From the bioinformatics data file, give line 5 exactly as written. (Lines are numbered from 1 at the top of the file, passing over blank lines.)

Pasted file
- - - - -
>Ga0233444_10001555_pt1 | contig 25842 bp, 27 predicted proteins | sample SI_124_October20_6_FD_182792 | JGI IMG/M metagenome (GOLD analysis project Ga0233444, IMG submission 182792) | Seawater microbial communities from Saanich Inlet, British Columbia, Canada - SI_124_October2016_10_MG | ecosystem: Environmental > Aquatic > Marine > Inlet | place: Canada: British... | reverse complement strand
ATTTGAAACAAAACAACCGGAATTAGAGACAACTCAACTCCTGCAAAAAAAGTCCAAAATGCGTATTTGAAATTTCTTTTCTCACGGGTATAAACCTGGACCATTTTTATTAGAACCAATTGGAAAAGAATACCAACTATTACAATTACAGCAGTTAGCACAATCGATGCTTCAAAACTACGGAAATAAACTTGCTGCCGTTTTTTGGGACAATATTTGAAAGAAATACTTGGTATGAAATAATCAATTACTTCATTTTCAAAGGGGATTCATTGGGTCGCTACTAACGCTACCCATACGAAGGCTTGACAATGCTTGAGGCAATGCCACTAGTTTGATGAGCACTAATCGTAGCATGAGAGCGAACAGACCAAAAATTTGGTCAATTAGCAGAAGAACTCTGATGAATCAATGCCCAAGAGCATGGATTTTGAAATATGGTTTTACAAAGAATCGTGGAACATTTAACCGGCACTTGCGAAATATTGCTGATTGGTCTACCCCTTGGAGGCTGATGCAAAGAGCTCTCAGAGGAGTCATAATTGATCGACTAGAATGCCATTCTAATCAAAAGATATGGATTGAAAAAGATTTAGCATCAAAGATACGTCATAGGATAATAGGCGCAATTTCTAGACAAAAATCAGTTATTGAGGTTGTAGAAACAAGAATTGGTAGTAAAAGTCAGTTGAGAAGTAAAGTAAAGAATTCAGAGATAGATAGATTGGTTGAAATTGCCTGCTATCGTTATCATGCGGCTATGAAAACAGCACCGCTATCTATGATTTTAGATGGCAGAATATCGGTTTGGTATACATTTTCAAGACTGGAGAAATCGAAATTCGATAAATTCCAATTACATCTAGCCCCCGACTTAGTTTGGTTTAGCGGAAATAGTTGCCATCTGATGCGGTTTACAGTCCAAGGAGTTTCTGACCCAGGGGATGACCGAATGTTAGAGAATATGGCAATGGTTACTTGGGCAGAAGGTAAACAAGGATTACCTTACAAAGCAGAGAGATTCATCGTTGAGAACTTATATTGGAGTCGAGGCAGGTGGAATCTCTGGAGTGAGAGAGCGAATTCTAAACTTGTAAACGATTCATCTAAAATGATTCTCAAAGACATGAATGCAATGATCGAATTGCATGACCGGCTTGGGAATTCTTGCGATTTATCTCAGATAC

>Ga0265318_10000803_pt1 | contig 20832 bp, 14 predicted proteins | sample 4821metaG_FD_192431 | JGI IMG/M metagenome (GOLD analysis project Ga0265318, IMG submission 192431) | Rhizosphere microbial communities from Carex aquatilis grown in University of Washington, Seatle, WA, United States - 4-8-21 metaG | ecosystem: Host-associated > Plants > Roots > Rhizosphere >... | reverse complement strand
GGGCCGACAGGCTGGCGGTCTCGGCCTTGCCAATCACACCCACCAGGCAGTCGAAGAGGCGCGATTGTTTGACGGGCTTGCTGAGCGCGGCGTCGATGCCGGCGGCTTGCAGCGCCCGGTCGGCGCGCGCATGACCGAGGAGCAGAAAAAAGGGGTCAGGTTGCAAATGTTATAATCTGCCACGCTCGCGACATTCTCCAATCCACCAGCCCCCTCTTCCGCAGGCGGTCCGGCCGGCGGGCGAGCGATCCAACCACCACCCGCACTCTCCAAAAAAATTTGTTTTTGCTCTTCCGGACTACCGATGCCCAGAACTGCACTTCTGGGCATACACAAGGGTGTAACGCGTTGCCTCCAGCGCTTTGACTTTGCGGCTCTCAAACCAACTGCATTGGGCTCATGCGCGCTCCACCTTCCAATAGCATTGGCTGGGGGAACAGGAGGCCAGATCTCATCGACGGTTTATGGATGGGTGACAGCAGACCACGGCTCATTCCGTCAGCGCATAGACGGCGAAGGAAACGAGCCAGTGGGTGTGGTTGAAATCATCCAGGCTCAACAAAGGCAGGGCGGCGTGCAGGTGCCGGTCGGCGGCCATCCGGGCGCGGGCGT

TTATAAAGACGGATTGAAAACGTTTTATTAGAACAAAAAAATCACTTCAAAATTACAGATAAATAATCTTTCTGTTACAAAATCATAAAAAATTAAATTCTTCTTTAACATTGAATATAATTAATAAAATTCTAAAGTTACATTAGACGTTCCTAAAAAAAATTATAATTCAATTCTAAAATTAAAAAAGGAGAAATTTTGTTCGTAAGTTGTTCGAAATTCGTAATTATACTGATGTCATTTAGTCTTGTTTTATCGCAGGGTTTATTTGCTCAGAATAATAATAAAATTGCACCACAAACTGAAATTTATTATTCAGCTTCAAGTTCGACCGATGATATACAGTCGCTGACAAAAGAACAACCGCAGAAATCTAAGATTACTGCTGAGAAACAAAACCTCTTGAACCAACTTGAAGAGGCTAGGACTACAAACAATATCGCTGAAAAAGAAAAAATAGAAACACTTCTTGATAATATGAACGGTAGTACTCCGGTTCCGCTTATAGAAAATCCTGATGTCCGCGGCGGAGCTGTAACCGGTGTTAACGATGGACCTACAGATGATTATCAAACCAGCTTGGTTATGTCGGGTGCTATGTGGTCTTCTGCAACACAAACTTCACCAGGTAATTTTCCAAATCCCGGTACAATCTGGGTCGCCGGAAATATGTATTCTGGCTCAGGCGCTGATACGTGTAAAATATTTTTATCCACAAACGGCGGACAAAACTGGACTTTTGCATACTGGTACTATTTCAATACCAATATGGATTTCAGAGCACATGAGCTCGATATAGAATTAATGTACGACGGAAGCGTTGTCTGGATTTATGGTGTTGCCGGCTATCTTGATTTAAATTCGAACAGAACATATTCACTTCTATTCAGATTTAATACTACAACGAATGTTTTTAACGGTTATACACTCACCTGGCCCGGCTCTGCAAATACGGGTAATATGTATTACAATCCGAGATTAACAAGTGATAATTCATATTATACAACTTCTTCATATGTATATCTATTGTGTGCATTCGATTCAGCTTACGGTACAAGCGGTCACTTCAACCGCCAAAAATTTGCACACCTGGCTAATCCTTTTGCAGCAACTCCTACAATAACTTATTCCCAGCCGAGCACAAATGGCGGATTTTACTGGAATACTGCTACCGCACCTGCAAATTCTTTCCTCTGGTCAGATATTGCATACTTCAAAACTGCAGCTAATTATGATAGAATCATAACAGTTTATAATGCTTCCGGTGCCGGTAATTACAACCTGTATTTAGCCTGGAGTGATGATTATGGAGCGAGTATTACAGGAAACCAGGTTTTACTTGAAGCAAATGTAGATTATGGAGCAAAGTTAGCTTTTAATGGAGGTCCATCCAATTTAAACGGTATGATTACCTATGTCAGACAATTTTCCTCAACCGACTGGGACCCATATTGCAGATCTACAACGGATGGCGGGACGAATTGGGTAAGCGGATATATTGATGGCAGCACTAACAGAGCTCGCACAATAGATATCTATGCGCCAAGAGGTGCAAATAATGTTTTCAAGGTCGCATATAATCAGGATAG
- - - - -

TTATAAAGACGGATTGAAAACGTTTTATTAGAACAAAAAAATCACTTCAAAATTACAGATAAATAATCTTTCTGTTACAAAATCATAAAAAATTAAATTCTTCTTTAACATTGAATATAATTAATAAAATTCTAAAGTTACATTAGACGTTCCTAAAAAAAATTATAATTCAATTCTAAAATTAAAAAAGGAGAAATTTTGTTCGTAAGTTGTTCGAAATTCGTAATTATACTGATGTCATTTAGTCTTGTTTTATCGCAGGGTTTATTTGCTCAGAATAATAATAAAATTGCACCACAAACTGAAATTTATTATTCAGCTTCAAGTTCGACCGATGATATACAGTCGCTGACAAAAGAACAACCGCAGAAATCTAAGATTACTGCTGAGAAACAAAACCTCTTGAACCAACTTGAAGAGGCTAGGACTACAAACAATATCGCTGAAAAAGAAAAAATAGAAACACTTCTTGATAATATGAACGGTAGTACTCCGGTTCCGCTTATAGAAAATCCTGATGTCCGCGGCGGAGCTGTAACCGGTGTTAACGATGGACCTACAGATGATTATCAAACCAGCTTGGTTATGTCGGGTGCTATGTGGTCTTCTGCAACACAAACTTCACCAGGTAATTTTCCAAATCCCGGTACAATCTGGGTCGCCGGAAATATGTATTCTGGCTCAGGCGCTGATACGTGTAAAATATTTTTATCCACAAACGGCGGACAAAACTGGACTTTTGCATACTGGTACTATTTCAATACCAATATGGATTTCAGAGCACATGAGCTCGATATAGAATTAATGTACGACGGAAGCGTTGTCTGGATTTATGGTGTTGCCGGCTATCTTGATTTAAATTCGAACAGAACATATTCACTTCTATTCAGATTTAATACTACAACGAATGTTTTTAACGGTTATACACTCACCTGGCCCGGCTCTGCAAATACGGGTAATATGTATTACAATCCGAGATTAACAAGTGATAATTCATATTATACAACTTCTTCATATGTATATCTATTGTGTGCATTCGATTCAGCTTACGGTACAAGCGGTCACTTCAACCGCCAAAAATTTGCACACCTGGCTAATCCTTTTGCAGCAACTCCTACAATAACTTATTCCCAGCCGAGCACAAATGGCGGATTTTACTGGAATACTGCTACCGCACCTGCAAATTCTTTCCTCTGGTCAGATATTGCATACTTCAAAACTGCAGCTAATTATGATAGAATCATAACAGTTTATAATGCTTCCGGTGCCGGTAATTACAACCTGTATTTAGCCTGGAGTGATGATTATGGAGCGAGTATTACAGGAAACCAGGTTTTACTTGAAGCAAATGTAGATTATGGAGCAAAGTTAGCTTTTAATGGAGGTCCATCCAATTTAAACGGTATGATTACCTATGTCAGACAATTTTCCTCAACCGACTGGGACCCATATTGCAGATCTACAACGGATGGCGGGACGAATTGGGTAAGCGGATATATTGATGGCAGCACTAACAGAGCTCGCACAATAGATATCTATGCGCCAAGAGGTGCAAATAATGTTTTCAAGGTCGCATATAATCAGGATAG